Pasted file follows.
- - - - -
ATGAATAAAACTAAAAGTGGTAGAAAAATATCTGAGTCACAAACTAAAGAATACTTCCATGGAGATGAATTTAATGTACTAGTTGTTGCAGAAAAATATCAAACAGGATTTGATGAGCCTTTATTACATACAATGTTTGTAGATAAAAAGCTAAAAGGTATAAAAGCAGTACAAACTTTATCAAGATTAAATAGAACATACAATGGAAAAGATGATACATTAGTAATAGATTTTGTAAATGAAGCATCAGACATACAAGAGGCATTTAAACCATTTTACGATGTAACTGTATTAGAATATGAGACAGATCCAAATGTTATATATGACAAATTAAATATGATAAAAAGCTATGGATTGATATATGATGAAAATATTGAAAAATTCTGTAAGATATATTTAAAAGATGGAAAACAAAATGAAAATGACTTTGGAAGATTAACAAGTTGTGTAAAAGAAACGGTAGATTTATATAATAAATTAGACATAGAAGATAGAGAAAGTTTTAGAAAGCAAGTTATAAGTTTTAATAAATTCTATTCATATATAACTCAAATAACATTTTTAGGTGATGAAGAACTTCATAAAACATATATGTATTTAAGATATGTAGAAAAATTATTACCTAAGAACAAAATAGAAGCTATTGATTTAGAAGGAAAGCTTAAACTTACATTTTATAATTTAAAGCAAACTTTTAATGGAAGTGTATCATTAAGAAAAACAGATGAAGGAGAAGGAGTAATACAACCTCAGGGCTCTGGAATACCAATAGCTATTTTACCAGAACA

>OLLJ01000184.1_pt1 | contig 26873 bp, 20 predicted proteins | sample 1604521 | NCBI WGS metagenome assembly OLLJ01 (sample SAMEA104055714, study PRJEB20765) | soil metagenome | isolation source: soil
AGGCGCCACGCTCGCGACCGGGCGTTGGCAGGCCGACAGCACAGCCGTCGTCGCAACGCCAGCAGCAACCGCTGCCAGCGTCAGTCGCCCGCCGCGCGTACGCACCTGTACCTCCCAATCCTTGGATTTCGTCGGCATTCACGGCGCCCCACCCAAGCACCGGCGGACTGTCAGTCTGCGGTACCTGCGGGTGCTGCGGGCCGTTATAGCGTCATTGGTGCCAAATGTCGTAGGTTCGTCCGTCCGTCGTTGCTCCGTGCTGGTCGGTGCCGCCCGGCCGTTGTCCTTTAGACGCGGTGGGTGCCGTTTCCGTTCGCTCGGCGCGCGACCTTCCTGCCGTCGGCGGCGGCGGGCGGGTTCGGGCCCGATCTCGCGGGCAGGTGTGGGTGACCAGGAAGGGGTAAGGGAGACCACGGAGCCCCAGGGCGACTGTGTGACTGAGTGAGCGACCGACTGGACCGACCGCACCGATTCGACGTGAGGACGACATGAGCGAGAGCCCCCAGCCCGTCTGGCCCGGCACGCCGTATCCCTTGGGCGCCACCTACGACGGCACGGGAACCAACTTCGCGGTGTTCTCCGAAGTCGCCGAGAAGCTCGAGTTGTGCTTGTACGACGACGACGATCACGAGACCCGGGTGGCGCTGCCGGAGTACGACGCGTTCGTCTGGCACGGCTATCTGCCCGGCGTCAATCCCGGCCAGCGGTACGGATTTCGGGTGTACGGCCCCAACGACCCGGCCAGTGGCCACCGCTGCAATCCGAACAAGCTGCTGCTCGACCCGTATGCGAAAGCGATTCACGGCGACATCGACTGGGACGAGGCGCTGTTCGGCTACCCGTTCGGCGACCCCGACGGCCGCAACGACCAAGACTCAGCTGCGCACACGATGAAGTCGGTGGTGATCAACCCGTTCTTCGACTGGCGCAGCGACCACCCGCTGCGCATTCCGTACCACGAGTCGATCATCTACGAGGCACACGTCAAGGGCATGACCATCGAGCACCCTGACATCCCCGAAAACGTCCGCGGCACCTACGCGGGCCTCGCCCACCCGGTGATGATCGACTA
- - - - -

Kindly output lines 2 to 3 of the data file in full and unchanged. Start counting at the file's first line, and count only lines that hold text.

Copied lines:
>OLLJ01000184.1_pt1 | contig 26873 bp, 20 predicted proteins | sample 1604521 | NCBI WGS metagenome assembly OLLJ01 (sample SAMEA104055714, study PRJEB20765) | soil metagenome | isolation source: soil
AGGCGCCACGCTCGCGACCGGGCGTTGGCAGGCCGACAGCACAGCCGTCGTCGCAACGCCAGCAGCAACCGCTGCCAGCGTCAGTCGCCCGCCGCGCGTACGCACCTGTACCTCCCAATCCTTGGATTTCGTCGGCATTCACGGCGCCCCACCCAAGCACCGGCGGACTGTCAGTCTGCGGTACCTGCGGGTGCTGCGGGCCGTTATAGCGTCATTGGTGCCAAATGTCGTAGGTTCGTCCGTCCGTCGTTGCTCCGTGCTGGTCGGTGCCGCCCGGCCGTTGTCCTTTAGACGCGGTGGGTGCCGTTTCCGTTCGCTCGGCGCGCGACCTTCCTGCCGTCGGCGGCGGCGGGCGGGTTCGGGCCCGATCTCGCGGGCAGGTGTGGGTGACCAGGAAGGGGTAAGGGAGACCACGGAGCCCCAGGGCGACTGTGTGACTGAGTGAGCGACCGACTGGACCGACCGCACCGATTCGACGTGAGGACGACATGAGCGAGAGCCCCCAGCCCGTCTGGCCCGGCACGCCGTATCCCTTGGGCGCCACCTACGACGGCACGGGAACCAACTTCGCGGTGTTCTCCGAAGTCGCCGAGAAGCTCGAGTTGTGCTTGTACGACGACGACGATCACGAGACCCGGGTGGCGCTGCCGGAGTACGACGCGTTCGTCTGGCACGGCTATCTGCCCGGCGTCAATCCCGGCCAGCGGTACGGATTTCGGGTGTACGGCCCCAACGACCCGGCCAGTGGCCACCGCTGCAATCCGAACAAGCTGCTGCTCGACCCGTATGCGAAAGCGATTCACGGCGACATCGACTGGGACGAGGCGCTGTTCGGCTACCCGTTCGGCGACCCCGACGGCCGCAACGACCAAGACTCAGCTGCGCACACGATGAAGTCGGTGGTGATCAACCCGTTCTTCGACTGGCGCAGCGACCACCCGCTGCGCATTCCGTACCACGAGTCGATCATCTACGAGGCACACGTCAAGGGCATGACCATCGAGCACCCTGACATCCCCGAAAACGTCCGCGGCACCTACGCGGGCCTCGCCCACCCGGTGATGATCGACTA